AUGUSTA — Maine Attorney General Janet Mills asked lawmakers Wednesday to once again allow prosecutors to use the threat of a felony conviction for possession of heroin and other narcotics as a way to prod drug users into treatment.

But treatment advocates and defense attorneys said harsh penalties for drug possession creates lifelong problems for users and will do little to address the state’s drug crisis.

“We have tried to arrest our way out of public health crises and it has not worked,” said Oamshri Amarasingham of the American Civil Liberties Union of Maine.

The debate was the inadvertent byproduct of a bipartisan move in the Legislature last year to reduce the penalties for low-level drug possession when the offender has no previous convictions. But that effort created a legal conflict by making possession of heroin, methamphetamine and other narcotics a misdemeanor under one section of Maine law and a felony under another.

A bill requested by Mills’ office now pending in the Legislature would once again make it a Class C crime – a felony punishable by up to 5 years in prison – to possess heroin, meth, the potent painkiller fentanyl, more than 30 milligrams of oxycodone, and more than 7 grams of cocaine.

In testimony to the Legislature’s Criminal Justice Committee, Mills said that under the new law that took effect in October, heroin possession is now “a slap on the hand” carrying a minimum $400 fine, a misdemeanor criminal record and no probation or treatment conditions. That is inadequate motivation to force someone to seek treatment for an addiction that can destroy his or her life as well as the lives of those around them, Mills said.

She said that before the change many prosecutors routinely had used what is known as a “deferred disposition” in which accused persons are charged with a felony up front – and threatened with a lengthy sentence – but only end up with a misdemeanor conviction as long as they complete drug treatment and probation.

“A felony charge brings with it the possibility of a significant period of probation … along with a long sentence hanging over the person,” Mills said. “That kind of potential sentence gives the person an incentive to get into treatment and to demonstrate their commitment to recovery.”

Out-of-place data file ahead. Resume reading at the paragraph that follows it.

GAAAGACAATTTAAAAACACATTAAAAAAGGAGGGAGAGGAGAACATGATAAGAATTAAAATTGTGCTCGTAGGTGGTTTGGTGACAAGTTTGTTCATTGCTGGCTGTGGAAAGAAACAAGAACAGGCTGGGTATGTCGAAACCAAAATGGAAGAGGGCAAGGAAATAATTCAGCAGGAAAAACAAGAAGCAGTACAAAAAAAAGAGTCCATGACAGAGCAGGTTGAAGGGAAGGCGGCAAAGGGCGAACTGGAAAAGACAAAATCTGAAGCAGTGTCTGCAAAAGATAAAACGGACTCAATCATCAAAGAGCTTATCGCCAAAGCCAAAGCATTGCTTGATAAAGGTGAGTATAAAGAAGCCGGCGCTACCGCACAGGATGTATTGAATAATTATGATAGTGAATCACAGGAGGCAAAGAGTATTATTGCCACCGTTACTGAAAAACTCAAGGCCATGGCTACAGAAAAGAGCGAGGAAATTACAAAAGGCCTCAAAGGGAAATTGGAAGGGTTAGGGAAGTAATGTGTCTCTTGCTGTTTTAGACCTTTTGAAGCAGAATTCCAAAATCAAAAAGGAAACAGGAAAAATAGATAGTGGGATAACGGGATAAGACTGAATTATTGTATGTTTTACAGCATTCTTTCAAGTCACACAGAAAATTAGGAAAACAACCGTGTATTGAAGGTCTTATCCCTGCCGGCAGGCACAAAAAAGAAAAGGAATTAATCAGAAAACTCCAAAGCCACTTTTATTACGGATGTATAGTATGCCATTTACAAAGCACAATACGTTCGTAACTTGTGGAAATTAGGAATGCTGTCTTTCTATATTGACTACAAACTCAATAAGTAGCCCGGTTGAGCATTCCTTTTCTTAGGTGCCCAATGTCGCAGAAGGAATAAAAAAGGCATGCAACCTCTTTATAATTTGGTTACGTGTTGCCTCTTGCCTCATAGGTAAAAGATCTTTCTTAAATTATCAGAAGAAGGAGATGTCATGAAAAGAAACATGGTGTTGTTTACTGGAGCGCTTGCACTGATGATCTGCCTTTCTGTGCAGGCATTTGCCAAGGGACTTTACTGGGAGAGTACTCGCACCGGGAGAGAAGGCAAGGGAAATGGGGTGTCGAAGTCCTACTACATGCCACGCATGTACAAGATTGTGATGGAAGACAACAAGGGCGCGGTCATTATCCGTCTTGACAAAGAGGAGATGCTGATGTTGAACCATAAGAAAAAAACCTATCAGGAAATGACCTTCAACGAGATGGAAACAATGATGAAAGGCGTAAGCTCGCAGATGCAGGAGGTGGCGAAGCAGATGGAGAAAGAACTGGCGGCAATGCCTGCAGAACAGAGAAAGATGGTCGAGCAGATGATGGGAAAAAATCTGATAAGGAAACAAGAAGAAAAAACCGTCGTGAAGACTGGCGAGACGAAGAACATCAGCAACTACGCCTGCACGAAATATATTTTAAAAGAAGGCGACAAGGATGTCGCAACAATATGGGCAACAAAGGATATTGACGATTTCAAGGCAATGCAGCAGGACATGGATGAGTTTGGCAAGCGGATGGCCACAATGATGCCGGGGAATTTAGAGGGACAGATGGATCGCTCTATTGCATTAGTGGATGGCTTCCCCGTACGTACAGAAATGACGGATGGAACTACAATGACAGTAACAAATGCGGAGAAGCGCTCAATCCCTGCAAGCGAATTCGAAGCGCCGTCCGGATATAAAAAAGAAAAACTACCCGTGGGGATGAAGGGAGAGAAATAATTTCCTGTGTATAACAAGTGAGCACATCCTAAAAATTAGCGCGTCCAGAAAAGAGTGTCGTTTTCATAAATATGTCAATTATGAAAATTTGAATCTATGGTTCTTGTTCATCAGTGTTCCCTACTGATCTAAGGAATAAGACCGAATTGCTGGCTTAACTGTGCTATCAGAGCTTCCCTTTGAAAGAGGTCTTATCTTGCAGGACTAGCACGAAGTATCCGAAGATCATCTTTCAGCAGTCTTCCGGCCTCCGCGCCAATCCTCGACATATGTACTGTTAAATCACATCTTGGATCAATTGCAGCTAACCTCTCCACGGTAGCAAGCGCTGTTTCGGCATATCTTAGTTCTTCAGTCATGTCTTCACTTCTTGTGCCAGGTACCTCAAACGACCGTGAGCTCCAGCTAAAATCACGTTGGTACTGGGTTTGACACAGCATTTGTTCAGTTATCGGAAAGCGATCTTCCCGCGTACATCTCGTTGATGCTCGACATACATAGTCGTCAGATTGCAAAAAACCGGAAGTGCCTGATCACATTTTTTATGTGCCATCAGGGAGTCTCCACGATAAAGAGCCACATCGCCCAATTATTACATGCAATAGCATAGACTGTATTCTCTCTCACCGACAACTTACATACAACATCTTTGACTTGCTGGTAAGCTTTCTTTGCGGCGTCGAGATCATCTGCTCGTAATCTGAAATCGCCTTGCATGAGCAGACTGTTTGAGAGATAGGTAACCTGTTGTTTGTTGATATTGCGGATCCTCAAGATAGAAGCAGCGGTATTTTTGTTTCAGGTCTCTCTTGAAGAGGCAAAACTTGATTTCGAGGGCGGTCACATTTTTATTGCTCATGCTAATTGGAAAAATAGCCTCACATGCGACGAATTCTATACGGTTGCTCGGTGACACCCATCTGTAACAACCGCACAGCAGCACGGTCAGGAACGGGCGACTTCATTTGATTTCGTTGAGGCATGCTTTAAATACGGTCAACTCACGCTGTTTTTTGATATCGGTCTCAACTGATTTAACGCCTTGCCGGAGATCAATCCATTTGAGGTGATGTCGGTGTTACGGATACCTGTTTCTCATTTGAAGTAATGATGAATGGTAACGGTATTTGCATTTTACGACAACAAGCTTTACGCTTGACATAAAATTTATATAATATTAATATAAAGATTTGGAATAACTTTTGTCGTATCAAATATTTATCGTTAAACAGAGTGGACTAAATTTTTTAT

Maine Drug Enforcement Agency Director Roy McKinney also testified in support of the bill.

In 2012, the last year for which numbers were available, 79 percent of drug arrests in Maine were for possession, not for the sale or manufacture of drugs, according to testimony submitted during last year’s debate.

Mills, a Democrat, as well as Republican Gov. Paul LePage both opposed last year’s bill to reduce the sentences for narcotics possession, and LePage allowed the bill to go into law without his signature. But supporters saw the changes as part of a broader drug reform effort aimed at locking up drug dealers and traffickers rather than the addicts who need treatment. The Legislature also passed a bill making it a felony offense to possess powdered fentanyl, which is often combined with street heroin to increase its potency.

Opponents of the attorney general’s current proposal said elevating simple drug possession to a felony once again would be a retreat from the bipartisan drug sentencing reforms taken last year.

“As a taxpayer and citizen of Maine, I would prefer our tax dollars go to prevention, treatment and recovery rather than mounting costly felony prosecutions against the users actively facing addiction,” said Christopher Poulos, a former opiate addict from Yarmouth who works on criminal justice and addiction policy at the local, state and national levels.

Some of the most passionate testimony came from Rep. Michael Devin, D-Newcastle. Devin said drug policy is increasingly a veteran’s issue because many military personnel were first prescribed powerful opiates – with false assurances from doctors that the drugs were safe – to help them deal with injuries suffered while on active duty.

A felony conviction could prompt a dishonorable discharge and lifetime ineligibility for veteran’s benefits. It also can disqualify felons from student loans and make it harder to get a job. Instead, Devin proposed keeping it a misdemeanor for first-offense possession of heroin and other drugs but elevating it to a felony, Class C crime for subsequent convictions.

Walter McKee, representing the Maine Association of Criminal Defense Lawyers, “flatly disputed” suggestions that a tougher sentence serves as a deterrent to possession of heroin for someone in the grip of addiction.

“I have not heard that,” McKee said. “I’m sure there are some isolated cases where someone says, ‘I’m not going to use heroin because it is a felony,’ but I’ve never seen it.”

McKee said misdemeanor crimes still carry the possibility of up to 364 days in jail plus other consequences. But a felony conviction carries a life time of consequences that can impede recovery from their addiction, he said.

The committee is expected to hold a work session on the bill, L.D. 1554, on Feb. 10.


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